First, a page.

My Thoughts on “Laziness Does Not Exist” by Dr. Devon Price

What I’m doing is probably antithetical to the book’s thesis statement of not trying to wring every ounce of productivity/work out of every experience to feed the social media machine, but I wanted to share my thoughts. And by practicing self-compassion, I needn’t worry over this point.

Laziness Does Not Exist shifted my perspective on laziness. When I first read the title, I was skeptical. Shelved firmly in the personal development section of my library’s Dewey Decimal system (158.1 if you’re at all curious), my initial observation on first reading the title was that this would be another screed on how to kick unproductive habits in the teeth. That laziness was a lie with a pull-yourself-up-by-the-bootstraps emphasis.

I see some value in these books–talks, podcasts, what have you–but I’m also burnt out on the hustle lifestyle that this media tends to advocate for.

But the book does the exact opposite.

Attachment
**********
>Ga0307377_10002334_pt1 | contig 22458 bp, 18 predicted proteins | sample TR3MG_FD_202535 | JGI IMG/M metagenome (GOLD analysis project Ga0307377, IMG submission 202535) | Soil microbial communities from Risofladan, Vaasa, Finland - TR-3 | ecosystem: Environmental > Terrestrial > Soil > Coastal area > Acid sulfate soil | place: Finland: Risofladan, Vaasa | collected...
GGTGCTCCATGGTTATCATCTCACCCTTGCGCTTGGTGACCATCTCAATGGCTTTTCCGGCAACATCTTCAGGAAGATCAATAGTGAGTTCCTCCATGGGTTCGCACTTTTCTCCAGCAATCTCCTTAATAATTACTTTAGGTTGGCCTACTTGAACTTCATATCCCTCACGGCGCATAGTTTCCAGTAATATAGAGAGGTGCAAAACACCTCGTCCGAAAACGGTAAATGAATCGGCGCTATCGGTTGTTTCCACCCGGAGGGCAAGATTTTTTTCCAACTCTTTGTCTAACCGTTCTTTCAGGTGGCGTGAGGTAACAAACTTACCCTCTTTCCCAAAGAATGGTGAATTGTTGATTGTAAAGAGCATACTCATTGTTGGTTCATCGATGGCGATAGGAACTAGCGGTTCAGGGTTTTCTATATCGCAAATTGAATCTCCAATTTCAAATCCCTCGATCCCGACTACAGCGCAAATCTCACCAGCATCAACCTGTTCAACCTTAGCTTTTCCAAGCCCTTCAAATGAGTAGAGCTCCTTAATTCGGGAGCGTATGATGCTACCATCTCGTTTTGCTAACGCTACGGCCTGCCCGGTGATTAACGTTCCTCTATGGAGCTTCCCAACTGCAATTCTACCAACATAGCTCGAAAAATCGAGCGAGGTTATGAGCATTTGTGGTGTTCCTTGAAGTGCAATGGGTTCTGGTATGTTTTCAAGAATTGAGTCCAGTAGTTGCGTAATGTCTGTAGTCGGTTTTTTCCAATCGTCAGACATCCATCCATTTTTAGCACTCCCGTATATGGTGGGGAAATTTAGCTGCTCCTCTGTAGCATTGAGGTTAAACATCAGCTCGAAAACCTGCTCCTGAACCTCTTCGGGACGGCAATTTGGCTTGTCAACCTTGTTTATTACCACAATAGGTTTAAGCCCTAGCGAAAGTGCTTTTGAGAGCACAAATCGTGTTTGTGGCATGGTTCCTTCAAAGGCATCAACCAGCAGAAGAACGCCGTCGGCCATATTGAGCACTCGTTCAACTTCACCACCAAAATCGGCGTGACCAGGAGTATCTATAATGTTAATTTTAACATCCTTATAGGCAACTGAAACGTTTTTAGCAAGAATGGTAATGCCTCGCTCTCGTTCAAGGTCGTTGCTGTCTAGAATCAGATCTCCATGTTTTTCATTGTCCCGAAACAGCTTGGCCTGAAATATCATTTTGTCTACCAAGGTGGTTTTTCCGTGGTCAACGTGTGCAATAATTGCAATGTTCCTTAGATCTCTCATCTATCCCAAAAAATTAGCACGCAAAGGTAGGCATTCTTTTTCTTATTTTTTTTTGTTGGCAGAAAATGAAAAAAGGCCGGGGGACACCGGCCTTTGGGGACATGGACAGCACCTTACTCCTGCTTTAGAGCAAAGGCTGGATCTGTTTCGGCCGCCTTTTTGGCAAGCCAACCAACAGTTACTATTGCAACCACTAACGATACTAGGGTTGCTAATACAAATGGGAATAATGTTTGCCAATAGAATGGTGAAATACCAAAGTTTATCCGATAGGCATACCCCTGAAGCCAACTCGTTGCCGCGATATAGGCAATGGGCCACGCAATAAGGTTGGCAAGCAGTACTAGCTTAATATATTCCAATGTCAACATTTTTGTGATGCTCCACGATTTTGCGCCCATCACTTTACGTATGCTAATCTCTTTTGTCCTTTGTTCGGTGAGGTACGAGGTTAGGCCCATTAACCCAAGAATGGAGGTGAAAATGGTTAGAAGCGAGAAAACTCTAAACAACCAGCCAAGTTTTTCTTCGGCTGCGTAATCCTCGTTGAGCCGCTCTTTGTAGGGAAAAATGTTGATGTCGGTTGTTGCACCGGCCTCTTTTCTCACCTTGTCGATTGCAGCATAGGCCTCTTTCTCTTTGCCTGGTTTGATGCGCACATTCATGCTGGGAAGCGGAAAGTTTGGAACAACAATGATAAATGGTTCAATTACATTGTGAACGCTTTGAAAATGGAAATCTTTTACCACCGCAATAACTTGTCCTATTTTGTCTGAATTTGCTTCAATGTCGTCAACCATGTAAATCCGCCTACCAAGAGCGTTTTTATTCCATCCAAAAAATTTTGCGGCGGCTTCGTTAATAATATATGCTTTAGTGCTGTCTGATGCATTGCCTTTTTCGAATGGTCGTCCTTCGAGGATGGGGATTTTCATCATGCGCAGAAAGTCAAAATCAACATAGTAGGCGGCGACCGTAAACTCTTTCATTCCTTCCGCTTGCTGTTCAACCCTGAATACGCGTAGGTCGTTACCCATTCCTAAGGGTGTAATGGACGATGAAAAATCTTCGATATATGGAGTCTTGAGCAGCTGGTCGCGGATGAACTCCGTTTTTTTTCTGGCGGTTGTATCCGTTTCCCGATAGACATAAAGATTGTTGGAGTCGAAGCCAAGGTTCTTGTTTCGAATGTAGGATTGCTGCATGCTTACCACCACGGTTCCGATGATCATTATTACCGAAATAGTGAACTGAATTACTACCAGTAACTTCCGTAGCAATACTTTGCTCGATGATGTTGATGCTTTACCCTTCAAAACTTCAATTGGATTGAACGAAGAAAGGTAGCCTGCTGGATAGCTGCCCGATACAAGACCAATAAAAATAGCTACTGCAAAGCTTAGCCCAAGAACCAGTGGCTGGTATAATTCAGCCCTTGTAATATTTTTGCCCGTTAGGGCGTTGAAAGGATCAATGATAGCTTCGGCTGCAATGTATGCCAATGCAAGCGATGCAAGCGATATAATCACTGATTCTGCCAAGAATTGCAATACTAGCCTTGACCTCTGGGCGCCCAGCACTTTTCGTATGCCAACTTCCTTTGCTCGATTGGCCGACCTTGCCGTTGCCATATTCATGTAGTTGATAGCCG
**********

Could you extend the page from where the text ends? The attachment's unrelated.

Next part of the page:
Though I tell myself that my constant need to strive is a symptom of America’s unique capitalism, I still find myself criticizing my perceived lack of productivity. Sometimes after work, I veg out and watch Youtube all the while thinking I could be reading or writing or making better use of my time. I’ve bought in. I thought laziness was bad.

Price makes the argument that laziness is necessary. It’s our body’s way of regulating our mental exhaustion and clueing us into impending burnout. Ignoring these signals only hurts you in the long run and could also bleed into your physical health. Rather than combat it to be more productive, they argue that laziness should be embraced. We shouldn’t feel guilty if we take a whole day to sleep in our beds or do nothing but watch movies.

Admittingly, the book can be repetitive and could benefit from being more concise in its points. I often found the author made the same point over and over again in different portions of the same chapter. The first few especially were a bit difficult to get through but Price sprinkles in enough anecdotes to make it engaging.

I’m very happy I picked up this book.